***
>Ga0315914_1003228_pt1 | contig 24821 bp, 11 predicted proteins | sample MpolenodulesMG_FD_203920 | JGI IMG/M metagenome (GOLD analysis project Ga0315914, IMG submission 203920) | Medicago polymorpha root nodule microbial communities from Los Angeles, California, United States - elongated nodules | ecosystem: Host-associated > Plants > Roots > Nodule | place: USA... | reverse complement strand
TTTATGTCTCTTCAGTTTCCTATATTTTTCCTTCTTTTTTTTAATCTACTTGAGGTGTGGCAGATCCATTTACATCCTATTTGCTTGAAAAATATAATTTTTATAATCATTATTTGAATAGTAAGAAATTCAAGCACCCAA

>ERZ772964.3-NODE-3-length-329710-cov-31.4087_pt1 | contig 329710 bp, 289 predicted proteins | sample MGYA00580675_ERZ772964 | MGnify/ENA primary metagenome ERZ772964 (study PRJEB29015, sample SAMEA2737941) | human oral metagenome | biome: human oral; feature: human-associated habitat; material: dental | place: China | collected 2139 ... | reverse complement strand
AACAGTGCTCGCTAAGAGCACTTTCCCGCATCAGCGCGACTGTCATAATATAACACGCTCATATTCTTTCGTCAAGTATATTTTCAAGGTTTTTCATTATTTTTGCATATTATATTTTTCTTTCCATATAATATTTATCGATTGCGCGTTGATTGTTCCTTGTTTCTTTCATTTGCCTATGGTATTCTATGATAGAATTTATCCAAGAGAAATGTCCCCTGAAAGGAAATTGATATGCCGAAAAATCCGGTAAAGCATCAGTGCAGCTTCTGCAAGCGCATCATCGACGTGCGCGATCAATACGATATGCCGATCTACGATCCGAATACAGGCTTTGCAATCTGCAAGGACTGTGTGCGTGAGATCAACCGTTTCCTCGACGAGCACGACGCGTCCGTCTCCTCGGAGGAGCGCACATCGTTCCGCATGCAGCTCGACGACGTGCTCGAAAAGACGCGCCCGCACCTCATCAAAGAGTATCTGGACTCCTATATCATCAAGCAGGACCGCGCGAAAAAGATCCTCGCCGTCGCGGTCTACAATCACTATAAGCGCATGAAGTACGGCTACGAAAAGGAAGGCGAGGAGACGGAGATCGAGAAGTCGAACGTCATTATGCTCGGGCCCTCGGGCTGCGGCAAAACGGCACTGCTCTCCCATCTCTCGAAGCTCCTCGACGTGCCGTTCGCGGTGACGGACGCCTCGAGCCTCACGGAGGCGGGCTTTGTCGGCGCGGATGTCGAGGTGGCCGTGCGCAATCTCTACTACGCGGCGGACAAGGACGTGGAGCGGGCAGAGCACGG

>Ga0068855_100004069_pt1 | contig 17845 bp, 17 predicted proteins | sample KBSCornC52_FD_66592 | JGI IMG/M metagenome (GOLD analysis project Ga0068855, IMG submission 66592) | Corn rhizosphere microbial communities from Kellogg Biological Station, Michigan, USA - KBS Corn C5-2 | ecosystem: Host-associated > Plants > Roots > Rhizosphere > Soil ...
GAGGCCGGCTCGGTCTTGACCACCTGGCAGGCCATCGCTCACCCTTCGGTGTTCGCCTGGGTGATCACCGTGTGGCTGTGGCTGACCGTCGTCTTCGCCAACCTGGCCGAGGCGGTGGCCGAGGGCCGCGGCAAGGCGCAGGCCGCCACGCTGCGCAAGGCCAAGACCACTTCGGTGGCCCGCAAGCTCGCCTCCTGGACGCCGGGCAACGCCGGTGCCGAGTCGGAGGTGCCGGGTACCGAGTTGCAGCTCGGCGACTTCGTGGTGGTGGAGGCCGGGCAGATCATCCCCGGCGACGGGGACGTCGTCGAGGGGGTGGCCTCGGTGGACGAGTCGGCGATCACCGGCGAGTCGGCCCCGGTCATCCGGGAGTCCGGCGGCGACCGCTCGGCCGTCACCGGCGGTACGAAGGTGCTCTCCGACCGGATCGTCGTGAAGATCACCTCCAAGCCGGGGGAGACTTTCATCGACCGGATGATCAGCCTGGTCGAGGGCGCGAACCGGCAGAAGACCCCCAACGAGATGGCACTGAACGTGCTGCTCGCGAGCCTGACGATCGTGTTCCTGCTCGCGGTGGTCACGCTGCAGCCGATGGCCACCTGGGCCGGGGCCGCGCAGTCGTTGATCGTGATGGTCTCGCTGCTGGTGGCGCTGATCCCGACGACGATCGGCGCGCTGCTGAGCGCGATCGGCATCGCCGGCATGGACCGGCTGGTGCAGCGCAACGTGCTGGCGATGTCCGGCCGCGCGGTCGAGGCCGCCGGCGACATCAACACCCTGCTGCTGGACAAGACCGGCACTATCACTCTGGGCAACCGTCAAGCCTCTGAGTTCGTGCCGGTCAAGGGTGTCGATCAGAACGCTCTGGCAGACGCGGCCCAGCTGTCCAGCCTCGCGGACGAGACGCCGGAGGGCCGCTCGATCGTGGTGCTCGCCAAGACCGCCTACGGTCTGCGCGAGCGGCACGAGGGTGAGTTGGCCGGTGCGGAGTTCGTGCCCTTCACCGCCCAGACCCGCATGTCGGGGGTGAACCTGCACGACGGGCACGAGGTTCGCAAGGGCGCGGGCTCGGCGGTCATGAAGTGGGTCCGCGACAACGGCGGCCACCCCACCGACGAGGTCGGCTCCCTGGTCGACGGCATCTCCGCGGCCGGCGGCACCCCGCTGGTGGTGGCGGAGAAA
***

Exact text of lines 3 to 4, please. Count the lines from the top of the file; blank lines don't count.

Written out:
>ERZ772964.3-NODE-3-length-329710-cov-31.4087_pt1 | contig 329710 bp, 289 predicted proteins | sample MGYA00580675_ERZ772964 | MGnify/ENA primary metagenome ERZ772964 (study PRJEB29015, sample SAMEA2737941) | human oral metagenome | biome: human oral; feature: human-associated habitat; material: dental | place: China | collected 2139 ... | reverse complement strand
AACAGTGCTCGCTAAGAGCACTTTCCCGCATCAGCGCGACTGTCATAATATAACACGCTCATATTCTTTCGTCAAGTATATTTTCAAGGTTTTTCATTATTTTTGCATATTATATTTTTCTTTCCATATAATATTTATCGATTGCGCGTTGATTGTTCCTTGTTTCTTTCATTTGCCTATGGTATTCTATGATAGAATTTATCCAAGAGAAATGTCCCCTGAAAGGAAATTGATATGCCGAAAAATCCGGTAAAGCATCAGTGCAGCTTCTGCAAGCGCATCATCGACGTGCGCGATCAATACGATATGCCGATCTACGATCCGAATACAGGCTTTGCAATCTGCAAGGACTGTGTGCGTGAGATCAACCGTTTCCTCGACGAGCACGACGCGTCCGTCTCCTCGGAGGAGCGCACATCGTTCCGCATGCAGCTCGACGACGTGCTCGAAAAGACGCGCCCGCACCTCATCAAAGAGTATCTGGACTCCTATATCATCAAGCAGGACCGCGCGAAAAAGATCCTCGCCGTCGCGGTCTACAATCACTATAAGCGCATGAAGTACGGCTACGAAAAGGAAGGCGAGGAGACGGAGATCGAGAAGTCGAACGTCATTATGCTCGGGCCCTCGGGCTGCGGCAAAACGGCACTGCTCTCCCATCTCTCGAAGCTCCTCGACGTGCCGTTCGCGGTGACGGACGCCTCGAGCCTCACGGAGGCGGGCTTTGTCGGCGCGGATGTCGAGGTGGCCGTGCGCAATCTCTACTACGCGGCGGACAAGGACGTGGAGCGGGCAGAGCACGG